4. But if this refutation does not seem sufficiently clear to you, nevertheless, by carefully examining the things which the saint goes on to say following the above-cited passage, you will still be able to comprehend what the argument has already plainly shown you through many cited texts. For after refuting Eunomius, and virtually saying to him that, even if the Spirit were a creature of the Son’s, in accordance with your view, Eunomius, all the same you should not have ascribed the cause of him to the Son alone, on account of the fact that everything created through the Son has reference back to the Father, the first cause, [204C] the saint interjects some remarks concerning the divinity of the Spirit and, desiring to show that, according to his divinity, the Spirit exists from the Father and the Son, as proceeding ineffably from the Father through the Son, he says the following things: 

“And why is it not manifestly dangerous to separate the Spirit from God? since the Apostle has passed this thing down to us in a connected way, at one time calling him ‘of Christ,’ at another time ‘of God,’ where he writes, ‘If any man hath not the Spirit of Christ, he is none of his’ (Rom 8:9), and again, ‘But ye have received, not the spirit of the world, but the Spirit which is from God’ (1 Cor 2:12). Again, the Lord calls him the ‘Spirit of Truth’ (Jn 15:26), since he himself is the Truth (Jn 14:6), and he proceeds from the Father (Jn 15:26).”
Basil of Caesarea, Adv. Eunomium, II.34; PG 29b, 652 B-C. 

That is what the saint says, word for word. But [204D] note the phrase, “Why is it not manifestly dangerous to separate the Spirit from God?” For the saint did not say, “Why is it not manifestly dangerous to connect the Spirit to the Son, when he exists neither through him nor from him, but from the Father alone?” But he said, “Why is it not manifestly dangerous to separate the Spirit from God?” such that his entire concern was how he might show the Spirit to be connected to the Father when, according to Eunomius, he was separated from him. And this is clear from the testimonies which he then subjoins from both the Apostle and the Gospels, from which he shows the Spirit to be likewise “of the Son” and “of the Father,” and that it is not the case that, because he is “of the Son,” he is therefore not also “of the Father,” nor that, because he is from the Father, he is therefore not [205A] through the Son or from the Son. For the saint exhibits the gospel statements, both the one which says “the Spirit of Truth” and the one which says “he proceeds from the Father,” as a testimony to the connection about which he has just been speaking, knowing as he does very definitely that, just as the term ἐκπορεύεται (proceeds) is able to shed light upon the natural relationship and affinity of the Spirit with the Father, so also the phrase “Spirit of Truth” is able to shed light upon the natural relationship and affinity of the Spirit with the Son. 

And if anyone may still be doubtful about the equivalence of these expressions, which Basil the Great has presented as a testimony in order to show that the Spirit is jointly of the Son and of the Father, let such a person seek out those passages in Basil the Great’s [205B] writings, in which he is observed to say, “I acknowledge his affinity with the Father, since he ‘proceeds from the Father,’ and likewise with the Son, since I hear, ‘If any man have not the Spirit of Christ, he is none of his.’” And this defense of ours to those who raise doubts as to whether the statement that he is “from the Son” carries a reference back to the Father has now, I trust, been sufficiently given.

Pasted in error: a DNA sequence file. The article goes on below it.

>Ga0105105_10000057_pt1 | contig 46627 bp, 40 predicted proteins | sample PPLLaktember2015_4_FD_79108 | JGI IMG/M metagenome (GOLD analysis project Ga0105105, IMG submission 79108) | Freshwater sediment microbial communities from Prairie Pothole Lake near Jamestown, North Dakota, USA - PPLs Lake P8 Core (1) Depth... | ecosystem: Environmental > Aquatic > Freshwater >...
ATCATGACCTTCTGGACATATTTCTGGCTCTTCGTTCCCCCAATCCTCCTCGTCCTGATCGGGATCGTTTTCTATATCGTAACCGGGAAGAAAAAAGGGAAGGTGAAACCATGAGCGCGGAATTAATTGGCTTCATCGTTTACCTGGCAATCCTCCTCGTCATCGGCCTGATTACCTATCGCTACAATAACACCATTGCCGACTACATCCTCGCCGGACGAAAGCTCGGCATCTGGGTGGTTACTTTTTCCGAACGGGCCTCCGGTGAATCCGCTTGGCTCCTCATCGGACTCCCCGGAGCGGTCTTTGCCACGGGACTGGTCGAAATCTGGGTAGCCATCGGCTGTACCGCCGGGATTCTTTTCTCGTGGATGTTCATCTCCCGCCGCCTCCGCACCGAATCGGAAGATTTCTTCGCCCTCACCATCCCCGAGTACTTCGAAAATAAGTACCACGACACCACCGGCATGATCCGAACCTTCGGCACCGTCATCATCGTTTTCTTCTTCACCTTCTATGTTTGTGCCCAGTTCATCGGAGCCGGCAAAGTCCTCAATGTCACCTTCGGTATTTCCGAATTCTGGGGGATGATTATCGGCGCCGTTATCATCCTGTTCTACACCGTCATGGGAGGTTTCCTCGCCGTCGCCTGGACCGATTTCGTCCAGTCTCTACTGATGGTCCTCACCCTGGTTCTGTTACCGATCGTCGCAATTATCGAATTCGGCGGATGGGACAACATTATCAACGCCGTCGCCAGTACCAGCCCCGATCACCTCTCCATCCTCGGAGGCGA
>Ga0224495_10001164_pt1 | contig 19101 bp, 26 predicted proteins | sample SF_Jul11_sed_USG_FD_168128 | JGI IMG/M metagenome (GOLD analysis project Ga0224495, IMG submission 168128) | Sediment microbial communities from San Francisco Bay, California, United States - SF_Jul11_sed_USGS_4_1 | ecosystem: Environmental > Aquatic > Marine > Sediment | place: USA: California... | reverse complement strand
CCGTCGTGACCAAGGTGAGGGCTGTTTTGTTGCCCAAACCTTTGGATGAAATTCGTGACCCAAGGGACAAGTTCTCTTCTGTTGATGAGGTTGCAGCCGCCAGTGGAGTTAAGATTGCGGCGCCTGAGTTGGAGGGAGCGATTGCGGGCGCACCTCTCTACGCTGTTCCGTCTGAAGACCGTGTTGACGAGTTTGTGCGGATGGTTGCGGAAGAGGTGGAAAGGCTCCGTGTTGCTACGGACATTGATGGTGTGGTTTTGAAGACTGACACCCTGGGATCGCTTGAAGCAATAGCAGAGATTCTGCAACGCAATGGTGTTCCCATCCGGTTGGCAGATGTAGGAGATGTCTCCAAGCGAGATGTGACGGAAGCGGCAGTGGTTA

But it is necessary to add those things which are still to be said, as a kind of corollary to those things which have been said already. For since the saint was devoting all his care to demonstrating that the Spirit is not a creature of the Son’s, if in fact he had demonstrated that he is not from the Son at all, he would at the same time have been able to demonstrate that he is also not the Son’s creature. For in the case of that which in no way at all exists from some other thing, what reason could there be for saying that it is its creature? For [205C] Eunomius had no other pretext for saying that the Spirit is the Son’s creature apart from the fact that it was affirmed by the theologians of that time that the Spirit is from the Father through the Son and, for that reason, also from the Son. For it is not as from a first cause and principle that the Spirit is from the Son, but as existing from the Father through the Son.

And if the saint had been able to demonstrate that the Spirit is not from the Son, his argument would not have carried this force alone, that it should be possible to draw the inference that the Spirit is not a creature of the Son’s. But it would also have been possible for some other, deeper inference to be observed there by those who study things closely. For when Eunomius says that the Spirit is a creature of the Son’s and less than the Only-begotten, taking the belittling of the Holy Spirit as something already granted, he uses this as grounds for [205D] demonstrating the lesser nature of the Son, as Basil the Great testifies in a passage occurring a little before the one we earlier examined, where he says the following things:

“Now the Lord says concerning the Paraclete, ‘He shall glorify me’ (Jn 16:14), but the accusatory tongue asserts this to be an obstacle against the Son’s being compared with the Father. For since, he says, the Son is the Spirit’s creator (have mercy on us, Lord, for uttering such a thing), and the latter is of such a kind as to add no dignity to his creator, for this reason neither is the Son worthy of being compared with the Father, on account of the [relative] worthlessness of those things which he has created, and has been deprived of equality of rank.”